I don't even think I got the call at first. I was on set, shooting this new show that I'm working on. Now that's going to come out in like two months and one of my cast mates, Hey, let's meet. And they're like, dude, I'm so stoked that they're bringing back adventure time. That's so cool. I can't wait to see, like, are you guys working on that right now?

And I was like, what. It's like, what are you talking about? He was like, Oh, so this article then bring it back at venture time, but I hadn't even heard about it. So in my head, I'm thinking like, did I get, like Rick asked for these specials? Like, so, and then I called my agent and they were like, Oh, we just got the call.

That was like leaked earlier than it was supposed to. But yeah, they're, they've been in contact with us, like they've just called basically it's and they're working on the contract and I was like, okay, cool. [00:15:00] Yeah, it's a weird way to hear about something when it's from someone else. I'm like a news article and you didn't even,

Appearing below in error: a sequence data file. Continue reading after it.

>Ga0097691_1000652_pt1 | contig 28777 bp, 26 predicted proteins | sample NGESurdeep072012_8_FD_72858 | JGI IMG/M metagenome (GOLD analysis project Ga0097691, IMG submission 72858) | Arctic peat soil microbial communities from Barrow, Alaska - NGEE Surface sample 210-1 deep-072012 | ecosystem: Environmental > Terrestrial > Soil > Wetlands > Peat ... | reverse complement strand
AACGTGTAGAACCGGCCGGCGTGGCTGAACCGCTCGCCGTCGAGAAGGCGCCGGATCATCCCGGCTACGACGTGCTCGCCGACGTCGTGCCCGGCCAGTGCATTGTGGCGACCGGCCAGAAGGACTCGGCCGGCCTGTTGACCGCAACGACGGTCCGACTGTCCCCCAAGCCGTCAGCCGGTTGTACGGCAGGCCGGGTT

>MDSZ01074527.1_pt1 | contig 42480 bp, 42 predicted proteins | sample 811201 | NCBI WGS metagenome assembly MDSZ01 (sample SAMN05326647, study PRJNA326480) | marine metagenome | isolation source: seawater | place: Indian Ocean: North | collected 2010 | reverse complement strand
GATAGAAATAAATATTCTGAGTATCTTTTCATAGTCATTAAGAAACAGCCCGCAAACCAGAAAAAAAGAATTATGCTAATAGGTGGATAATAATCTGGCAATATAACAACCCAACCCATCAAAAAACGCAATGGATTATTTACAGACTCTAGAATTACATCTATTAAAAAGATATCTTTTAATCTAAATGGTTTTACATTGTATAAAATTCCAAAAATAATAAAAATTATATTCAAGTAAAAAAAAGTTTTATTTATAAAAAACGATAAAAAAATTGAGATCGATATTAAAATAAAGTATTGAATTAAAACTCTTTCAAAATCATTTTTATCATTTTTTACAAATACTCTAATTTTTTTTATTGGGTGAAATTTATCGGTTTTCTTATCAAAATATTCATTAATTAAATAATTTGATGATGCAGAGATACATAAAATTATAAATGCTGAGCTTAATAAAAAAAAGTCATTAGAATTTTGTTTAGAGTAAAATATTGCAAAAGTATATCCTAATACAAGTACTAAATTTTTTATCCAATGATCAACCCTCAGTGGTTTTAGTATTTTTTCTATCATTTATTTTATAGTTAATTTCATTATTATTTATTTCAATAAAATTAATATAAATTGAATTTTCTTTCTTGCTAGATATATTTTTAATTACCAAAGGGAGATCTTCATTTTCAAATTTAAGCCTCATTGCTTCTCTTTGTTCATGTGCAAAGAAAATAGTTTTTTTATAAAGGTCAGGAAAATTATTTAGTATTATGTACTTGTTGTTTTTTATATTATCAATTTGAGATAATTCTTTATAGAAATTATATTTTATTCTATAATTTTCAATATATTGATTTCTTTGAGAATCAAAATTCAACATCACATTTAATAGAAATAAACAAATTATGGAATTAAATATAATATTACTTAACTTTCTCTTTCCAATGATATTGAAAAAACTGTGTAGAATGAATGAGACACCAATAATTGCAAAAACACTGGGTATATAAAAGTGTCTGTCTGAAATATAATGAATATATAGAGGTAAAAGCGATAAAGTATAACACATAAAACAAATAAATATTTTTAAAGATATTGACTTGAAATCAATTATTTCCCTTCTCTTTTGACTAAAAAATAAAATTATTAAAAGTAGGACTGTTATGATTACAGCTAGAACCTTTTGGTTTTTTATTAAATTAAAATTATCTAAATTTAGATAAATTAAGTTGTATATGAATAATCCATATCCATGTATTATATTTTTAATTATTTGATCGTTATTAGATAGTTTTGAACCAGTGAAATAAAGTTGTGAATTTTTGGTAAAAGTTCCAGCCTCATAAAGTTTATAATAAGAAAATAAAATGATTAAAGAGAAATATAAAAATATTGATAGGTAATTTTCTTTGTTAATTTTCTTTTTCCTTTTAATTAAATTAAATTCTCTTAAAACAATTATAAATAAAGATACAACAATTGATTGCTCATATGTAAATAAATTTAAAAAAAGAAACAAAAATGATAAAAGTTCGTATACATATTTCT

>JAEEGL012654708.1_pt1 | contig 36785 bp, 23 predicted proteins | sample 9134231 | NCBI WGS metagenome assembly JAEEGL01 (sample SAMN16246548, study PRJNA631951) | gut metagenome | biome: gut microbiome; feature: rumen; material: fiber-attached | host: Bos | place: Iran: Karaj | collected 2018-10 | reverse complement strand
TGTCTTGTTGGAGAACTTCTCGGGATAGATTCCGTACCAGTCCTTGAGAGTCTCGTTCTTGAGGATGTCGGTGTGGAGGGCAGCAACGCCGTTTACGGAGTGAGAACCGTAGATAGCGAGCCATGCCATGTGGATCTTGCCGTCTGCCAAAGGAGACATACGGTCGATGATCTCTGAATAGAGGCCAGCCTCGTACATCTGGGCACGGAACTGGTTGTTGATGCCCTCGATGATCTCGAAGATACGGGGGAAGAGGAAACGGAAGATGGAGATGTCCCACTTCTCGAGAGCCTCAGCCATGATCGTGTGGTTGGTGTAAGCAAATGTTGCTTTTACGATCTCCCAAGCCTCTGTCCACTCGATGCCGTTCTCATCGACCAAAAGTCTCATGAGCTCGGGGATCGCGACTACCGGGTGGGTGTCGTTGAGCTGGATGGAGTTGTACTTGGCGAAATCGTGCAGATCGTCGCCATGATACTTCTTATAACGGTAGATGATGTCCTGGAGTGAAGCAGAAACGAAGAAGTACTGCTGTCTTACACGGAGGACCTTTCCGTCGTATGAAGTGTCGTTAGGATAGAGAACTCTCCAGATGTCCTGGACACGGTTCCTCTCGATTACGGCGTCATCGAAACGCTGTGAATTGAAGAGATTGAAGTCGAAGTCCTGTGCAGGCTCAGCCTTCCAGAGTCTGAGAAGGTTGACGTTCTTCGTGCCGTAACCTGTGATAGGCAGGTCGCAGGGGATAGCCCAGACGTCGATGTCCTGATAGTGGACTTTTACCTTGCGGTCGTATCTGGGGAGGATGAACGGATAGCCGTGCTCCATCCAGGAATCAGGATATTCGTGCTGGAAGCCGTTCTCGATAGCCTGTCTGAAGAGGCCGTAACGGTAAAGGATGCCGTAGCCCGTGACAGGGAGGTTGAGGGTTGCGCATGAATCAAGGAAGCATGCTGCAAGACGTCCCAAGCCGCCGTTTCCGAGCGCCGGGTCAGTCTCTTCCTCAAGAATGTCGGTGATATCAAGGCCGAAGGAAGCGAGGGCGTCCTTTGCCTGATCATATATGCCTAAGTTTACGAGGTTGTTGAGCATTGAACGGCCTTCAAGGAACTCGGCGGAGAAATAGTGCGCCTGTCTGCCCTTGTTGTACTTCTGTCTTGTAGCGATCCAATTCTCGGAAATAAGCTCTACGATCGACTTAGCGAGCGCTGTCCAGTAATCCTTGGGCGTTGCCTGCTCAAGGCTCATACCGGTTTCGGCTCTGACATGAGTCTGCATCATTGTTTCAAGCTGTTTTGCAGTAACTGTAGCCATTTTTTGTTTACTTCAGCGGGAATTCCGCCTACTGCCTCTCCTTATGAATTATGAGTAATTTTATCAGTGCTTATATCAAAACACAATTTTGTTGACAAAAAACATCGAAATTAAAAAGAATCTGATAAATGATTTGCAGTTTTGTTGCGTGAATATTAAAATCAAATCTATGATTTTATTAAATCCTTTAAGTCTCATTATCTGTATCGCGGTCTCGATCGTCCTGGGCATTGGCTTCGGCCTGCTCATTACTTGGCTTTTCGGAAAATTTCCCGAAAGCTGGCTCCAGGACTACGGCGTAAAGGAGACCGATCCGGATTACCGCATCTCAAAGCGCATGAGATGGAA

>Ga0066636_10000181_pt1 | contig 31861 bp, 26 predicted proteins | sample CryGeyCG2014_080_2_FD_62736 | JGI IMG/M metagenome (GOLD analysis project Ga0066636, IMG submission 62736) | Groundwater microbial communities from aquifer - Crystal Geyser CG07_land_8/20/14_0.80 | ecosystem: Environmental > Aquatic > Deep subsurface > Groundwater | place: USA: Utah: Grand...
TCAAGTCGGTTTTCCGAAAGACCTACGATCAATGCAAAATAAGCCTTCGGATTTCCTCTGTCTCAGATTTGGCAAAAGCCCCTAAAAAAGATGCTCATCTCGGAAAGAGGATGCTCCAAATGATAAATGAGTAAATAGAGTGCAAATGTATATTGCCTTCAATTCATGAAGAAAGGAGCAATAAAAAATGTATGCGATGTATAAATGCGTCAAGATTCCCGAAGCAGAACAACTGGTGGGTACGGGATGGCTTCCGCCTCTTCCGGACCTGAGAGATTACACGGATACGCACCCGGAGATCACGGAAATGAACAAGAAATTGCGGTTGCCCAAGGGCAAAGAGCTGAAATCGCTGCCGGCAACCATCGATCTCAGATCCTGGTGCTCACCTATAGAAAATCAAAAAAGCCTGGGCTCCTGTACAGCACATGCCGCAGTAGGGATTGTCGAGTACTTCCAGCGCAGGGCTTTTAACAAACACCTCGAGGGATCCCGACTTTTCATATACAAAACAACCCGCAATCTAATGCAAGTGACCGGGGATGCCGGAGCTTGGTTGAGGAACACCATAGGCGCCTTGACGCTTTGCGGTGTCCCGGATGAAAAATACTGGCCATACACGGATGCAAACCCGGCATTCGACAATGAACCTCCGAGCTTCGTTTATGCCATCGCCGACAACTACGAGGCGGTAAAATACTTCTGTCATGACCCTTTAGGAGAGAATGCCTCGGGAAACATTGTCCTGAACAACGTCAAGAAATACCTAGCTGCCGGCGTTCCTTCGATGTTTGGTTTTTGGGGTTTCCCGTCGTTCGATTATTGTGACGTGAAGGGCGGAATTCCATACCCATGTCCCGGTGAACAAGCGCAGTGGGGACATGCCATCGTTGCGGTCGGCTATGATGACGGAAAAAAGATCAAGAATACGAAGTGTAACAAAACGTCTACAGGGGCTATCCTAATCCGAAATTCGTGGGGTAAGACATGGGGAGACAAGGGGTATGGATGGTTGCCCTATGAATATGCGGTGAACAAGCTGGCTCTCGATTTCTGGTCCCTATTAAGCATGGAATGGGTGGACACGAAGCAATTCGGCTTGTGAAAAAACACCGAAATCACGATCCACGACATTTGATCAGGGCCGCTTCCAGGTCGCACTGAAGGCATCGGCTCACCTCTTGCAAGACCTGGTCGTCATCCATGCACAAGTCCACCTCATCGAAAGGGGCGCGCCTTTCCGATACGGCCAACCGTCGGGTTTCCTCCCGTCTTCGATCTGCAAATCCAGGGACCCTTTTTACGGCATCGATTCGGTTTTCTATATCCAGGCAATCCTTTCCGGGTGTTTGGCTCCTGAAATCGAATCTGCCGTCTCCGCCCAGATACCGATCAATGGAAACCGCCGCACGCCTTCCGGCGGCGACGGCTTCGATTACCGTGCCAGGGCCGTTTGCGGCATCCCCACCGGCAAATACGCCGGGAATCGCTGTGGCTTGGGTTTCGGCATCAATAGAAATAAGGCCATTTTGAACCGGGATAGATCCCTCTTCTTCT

Kenric: well, I'll tell you, man, that's the, one of the things that is lame about the internet.

Like we're not teams East, we don't try to scoop anything. Really. We just want to have interesting and fun conversations with people. And it's weird now because when I was growing up, man, It's like, you didn't hear about anything. All of a sudden, boom, it's out. And you're like, Oh my God, you know what I mean?

And your standpoint,

Jeremy Shada: there's no, pre-roll there,

Kenric: but now it's like, Oh yeah, like the Zack Snyder cut coming out. You know what I mean? Like how amazing would that be if they could have kept that under wraps and then it just happened. You would've been like, Oh, I'm freaking out geeking out, but no, Not, you know, everybody's building up.

I mean, it's over, it's like, there's good buildup, but at the same time it was like, nah.

Jeremy Shada: Oh, totally. And it's a weird thing as an actor took as part of you, just, you almost want to just wait and just have everything come out and put on like at once. I mean, it's awesome thing, but that's also hard because in our culture everyone's used to having [00:16:00] teases and these things leading up to everything that you get asked about it constantly or asked about what you're working on constantly.